6th October 2019
US: LACK OF IN-HOUSE CYBER EXPERTISE LEADS TO $1.5M CFTC PENALTY
The blog of the Program on Corporate Compliance and Enforcement at New York University School of Law reports that, as regulators ramp up their cybersecurity enforcement, one area of increasing focus is in-house expertise and that regulators are starting to explicitly require companies to have qualified data protection personnel. An example if given of the US CFTC, which on 12th September agreed a $1.5 million settlement with Phillip Capital Inc over a cyber breach. It is said that CFTC made clear that the firm’s lack of cybersecurity training and expertise played a significant role in the decision to bring an enforcement action, finding that the firm had violated Regulation 166.3 by failing to supervise implementation and compliance with cybersecurity policies and procedures. The blog post says that having technical and non-technical personnel responsible for cybersecurity who have little or no experience and training is becoming a red flag for regulators in these cases.
HOW NORTH KOREAN FRONT COMPANIES SELL THEIR SOFTWARE TO THE WORLD
On 4th October, NK News published an article says that difficulties in tracking sources of digital wares pose challenges to those complying with sanctions. Supply chain management isn’t exactly the hottest of topics, it says, but it is crucial to ensuring compliance with national and international sanctions regimes on North Korea. Companies must know where they source components of their products from as well as where those products may end up. It points out that US controls effectively ban any engagement with North Korean cyber actors – and while these are unilateral measures taken by the US, they have international reach given the centrality of the US financial system. It provides some examples of cases where such supply chain checks would have helped avoid sanctions breaches. It says that the cases show is that products made even in the US or its partner countries may find their way to North Korea and vice versa – and this is certainly true for digital products as well. It then goes on to consider the Future TechGroup case, this being an IT company linked to Glocom, a front for North Korea’s export of military equipment, that claimed to have supplied software to law enforcement in at least 2 countries. A method explained is where a company is incorporated outside of North Korea, and then creates an online presence for itself to sell products worldwide, and — if necessary — reinvents itself to advertise under multiple names on different sites.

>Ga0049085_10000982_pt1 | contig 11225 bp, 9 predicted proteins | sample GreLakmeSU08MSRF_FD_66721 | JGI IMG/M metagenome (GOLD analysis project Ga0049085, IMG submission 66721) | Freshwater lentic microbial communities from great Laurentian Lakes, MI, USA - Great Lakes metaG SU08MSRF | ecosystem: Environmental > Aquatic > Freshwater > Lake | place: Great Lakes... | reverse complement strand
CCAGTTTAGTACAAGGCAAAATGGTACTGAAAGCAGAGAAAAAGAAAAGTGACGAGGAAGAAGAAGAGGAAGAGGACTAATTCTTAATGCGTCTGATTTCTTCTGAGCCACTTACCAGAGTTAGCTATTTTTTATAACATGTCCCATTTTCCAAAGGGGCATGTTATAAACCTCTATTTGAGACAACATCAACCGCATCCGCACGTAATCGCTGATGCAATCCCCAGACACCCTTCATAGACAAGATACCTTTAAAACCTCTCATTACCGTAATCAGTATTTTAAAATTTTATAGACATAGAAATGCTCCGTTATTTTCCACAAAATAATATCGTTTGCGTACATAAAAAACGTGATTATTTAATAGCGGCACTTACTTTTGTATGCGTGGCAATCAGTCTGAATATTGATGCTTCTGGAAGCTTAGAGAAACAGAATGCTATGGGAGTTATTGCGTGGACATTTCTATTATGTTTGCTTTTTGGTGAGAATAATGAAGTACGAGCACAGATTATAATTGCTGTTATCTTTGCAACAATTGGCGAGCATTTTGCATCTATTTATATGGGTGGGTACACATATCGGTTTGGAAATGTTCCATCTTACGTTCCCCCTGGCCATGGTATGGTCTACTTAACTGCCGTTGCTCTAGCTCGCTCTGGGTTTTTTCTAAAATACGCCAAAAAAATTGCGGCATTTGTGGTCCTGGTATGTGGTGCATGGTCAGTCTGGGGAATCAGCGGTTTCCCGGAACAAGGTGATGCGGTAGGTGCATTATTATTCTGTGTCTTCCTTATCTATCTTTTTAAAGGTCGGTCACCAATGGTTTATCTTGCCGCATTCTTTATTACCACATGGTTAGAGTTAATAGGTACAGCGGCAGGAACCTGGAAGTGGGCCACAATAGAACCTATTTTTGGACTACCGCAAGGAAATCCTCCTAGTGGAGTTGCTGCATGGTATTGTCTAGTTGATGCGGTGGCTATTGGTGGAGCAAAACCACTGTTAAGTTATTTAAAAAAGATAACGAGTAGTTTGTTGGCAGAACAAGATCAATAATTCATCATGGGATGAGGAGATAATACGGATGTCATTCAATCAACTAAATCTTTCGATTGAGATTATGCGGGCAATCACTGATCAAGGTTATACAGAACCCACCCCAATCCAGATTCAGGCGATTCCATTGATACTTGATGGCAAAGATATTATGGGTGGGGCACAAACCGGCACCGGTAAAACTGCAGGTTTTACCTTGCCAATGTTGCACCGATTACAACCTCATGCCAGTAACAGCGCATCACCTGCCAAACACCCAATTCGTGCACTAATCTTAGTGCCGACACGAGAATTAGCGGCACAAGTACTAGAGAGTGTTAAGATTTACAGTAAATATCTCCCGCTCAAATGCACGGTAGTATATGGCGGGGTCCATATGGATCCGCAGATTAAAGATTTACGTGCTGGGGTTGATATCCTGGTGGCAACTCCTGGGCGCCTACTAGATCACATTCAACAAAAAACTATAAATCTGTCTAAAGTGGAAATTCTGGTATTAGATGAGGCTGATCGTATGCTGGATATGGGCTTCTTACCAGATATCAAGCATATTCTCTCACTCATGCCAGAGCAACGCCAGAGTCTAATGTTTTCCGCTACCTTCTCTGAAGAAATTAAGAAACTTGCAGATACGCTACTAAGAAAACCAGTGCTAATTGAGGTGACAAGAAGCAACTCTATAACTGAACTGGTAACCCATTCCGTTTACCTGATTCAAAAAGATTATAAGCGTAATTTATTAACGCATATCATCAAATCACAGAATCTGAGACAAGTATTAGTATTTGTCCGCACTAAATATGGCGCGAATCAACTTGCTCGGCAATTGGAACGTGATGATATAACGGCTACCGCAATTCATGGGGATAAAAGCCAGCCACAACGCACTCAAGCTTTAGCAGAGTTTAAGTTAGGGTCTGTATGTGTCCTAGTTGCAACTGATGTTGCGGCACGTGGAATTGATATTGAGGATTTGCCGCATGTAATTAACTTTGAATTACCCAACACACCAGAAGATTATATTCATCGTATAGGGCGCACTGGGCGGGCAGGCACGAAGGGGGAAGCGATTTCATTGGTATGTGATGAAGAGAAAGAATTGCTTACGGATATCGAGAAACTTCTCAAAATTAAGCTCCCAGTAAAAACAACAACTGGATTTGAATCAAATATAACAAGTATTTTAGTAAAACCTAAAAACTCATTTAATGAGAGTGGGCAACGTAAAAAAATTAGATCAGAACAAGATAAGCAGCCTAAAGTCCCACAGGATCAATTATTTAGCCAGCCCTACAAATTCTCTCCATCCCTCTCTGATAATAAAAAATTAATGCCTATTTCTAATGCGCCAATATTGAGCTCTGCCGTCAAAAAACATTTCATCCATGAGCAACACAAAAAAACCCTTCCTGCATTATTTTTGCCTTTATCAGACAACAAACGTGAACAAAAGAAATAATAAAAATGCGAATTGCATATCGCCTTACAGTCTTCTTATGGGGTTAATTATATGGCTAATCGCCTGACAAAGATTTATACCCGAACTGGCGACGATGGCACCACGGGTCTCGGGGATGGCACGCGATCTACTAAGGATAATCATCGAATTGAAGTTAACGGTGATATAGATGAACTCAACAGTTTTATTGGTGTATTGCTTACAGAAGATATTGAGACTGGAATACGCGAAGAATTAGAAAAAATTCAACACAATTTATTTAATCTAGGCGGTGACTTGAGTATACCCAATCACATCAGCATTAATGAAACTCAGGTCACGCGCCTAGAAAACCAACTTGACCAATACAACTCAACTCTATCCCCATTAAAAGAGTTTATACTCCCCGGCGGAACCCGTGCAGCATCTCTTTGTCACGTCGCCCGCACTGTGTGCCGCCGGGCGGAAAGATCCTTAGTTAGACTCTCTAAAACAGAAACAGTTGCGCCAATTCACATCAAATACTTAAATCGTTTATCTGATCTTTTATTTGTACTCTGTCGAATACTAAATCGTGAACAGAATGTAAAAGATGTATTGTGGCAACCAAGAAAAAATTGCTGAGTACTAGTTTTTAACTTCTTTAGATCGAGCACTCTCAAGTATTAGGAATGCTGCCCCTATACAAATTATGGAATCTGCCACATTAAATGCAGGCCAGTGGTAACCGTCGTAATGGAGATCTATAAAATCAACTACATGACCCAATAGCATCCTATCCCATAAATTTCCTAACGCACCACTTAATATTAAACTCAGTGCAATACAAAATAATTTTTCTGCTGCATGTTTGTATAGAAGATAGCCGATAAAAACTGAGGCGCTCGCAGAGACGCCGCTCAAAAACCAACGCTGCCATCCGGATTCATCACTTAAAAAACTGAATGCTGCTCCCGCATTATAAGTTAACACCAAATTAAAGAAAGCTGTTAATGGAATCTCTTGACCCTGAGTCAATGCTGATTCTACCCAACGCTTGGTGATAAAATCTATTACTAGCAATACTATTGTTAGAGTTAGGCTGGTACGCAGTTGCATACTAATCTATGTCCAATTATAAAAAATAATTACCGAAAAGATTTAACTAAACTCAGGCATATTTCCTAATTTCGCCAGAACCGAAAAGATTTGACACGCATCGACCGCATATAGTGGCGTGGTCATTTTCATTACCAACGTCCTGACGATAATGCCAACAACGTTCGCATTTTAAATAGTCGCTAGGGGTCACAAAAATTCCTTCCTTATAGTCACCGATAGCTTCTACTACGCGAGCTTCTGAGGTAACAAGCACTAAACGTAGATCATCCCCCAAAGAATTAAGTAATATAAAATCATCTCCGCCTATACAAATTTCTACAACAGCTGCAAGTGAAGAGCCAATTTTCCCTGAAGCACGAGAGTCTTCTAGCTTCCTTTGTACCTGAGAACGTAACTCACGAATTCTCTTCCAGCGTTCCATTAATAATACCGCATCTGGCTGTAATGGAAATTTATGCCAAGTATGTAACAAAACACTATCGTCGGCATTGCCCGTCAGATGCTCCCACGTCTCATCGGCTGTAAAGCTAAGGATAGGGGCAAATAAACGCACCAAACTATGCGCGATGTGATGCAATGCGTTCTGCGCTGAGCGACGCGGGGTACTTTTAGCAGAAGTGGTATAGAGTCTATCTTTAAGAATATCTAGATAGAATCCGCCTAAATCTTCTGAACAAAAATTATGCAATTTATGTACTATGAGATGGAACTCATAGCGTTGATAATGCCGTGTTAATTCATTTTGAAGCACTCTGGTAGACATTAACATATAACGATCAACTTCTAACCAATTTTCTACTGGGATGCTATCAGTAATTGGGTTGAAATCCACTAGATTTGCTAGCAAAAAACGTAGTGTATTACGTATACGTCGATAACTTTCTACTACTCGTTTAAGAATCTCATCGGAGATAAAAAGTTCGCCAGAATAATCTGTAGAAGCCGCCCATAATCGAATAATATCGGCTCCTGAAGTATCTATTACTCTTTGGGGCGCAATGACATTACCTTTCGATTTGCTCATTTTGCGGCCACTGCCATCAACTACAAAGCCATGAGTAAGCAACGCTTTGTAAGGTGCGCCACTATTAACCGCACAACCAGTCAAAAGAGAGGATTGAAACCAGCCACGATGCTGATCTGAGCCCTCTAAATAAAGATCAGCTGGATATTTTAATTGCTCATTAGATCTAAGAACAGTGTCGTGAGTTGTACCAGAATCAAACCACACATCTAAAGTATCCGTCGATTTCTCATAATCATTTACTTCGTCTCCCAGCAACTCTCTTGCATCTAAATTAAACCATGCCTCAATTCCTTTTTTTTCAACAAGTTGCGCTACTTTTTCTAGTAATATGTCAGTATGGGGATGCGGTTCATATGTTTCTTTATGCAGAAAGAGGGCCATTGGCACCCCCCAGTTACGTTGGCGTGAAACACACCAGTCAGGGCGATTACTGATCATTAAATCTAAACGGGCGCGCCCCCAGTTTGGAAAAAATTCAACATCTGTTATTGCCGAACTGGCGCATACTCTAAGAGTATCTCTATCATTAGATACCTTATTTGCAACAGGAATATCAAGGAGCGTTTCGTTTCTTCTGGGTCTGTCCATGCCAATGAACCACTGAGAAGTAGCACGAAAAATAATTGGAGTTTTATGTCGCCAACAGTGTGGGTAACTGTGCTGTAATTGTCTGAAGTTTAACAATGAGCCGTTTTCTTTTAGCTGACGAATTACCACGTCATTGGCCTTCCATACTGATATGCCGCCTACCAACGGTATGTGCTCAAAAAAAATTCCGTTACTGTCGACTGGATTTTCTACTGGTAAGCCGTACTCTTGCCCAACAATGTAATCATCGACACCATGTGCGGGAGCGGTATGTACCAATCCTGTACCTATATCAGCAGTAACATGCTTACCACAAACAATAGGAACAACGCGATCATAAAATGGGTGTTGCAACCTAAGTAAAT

AUSTRALIA REJECTS US PLEA FOR EXTRADITION OF IRANIAN STUDENT ACCUSED OF SMUGGLING MILITARY DEVICES
On 6th October, the Straits Times reported that Australia has rejected a United States extradition request for Dehbashi Kivi, an Iranian student who had been accused of conspiring to smuggle electronic military devices to Iran. This occurred on the same day that Iran released 2 Australian students accused of spying in that country.
BANK OF IRELAND ALLEGEDLY IMPLICATED IN $300 MILLION CRYPTO SCAM MONEY LAUNDERING;
Cryptopolitan on 5th October reported that Bank of Ireland was allegedly involved in laundering money acquired from the OneCoin crypto scam for a US lawyer, Mark S Scott. He allegedly used the bank for laundering proceeds worth €273 million from the multi-billion dollar scam of OneCoin cryptocurrency.
IRELAND: GARDA CORRUPTION INQUIRY IN SOUTH WIDENS TO 30 MEMBERS
On 6th October, the Irish Times reported that a major investigation into alleged Garda corruption in the south has been significantly extended to examine the actions of up to 30 members of the force. An initial criminal investigation was established to determine if a small number of Garda members had been supplying information to a criminal gang in the south, and while that inquiry into the alleged leaking of information is continuing other spin-off inquiries are now under way.
UKRAINE: US “INVESTIGATES ILLEGAL ACTIVITY OF OLIGARCHS KOLOMOISKY AND BOGOLIUBOV”
On 6th October, 112 UA reports claims that the Ukrainian billionaires created a system of “fictitious” loans that went through the US steel plant and brought it to bankruptcy.
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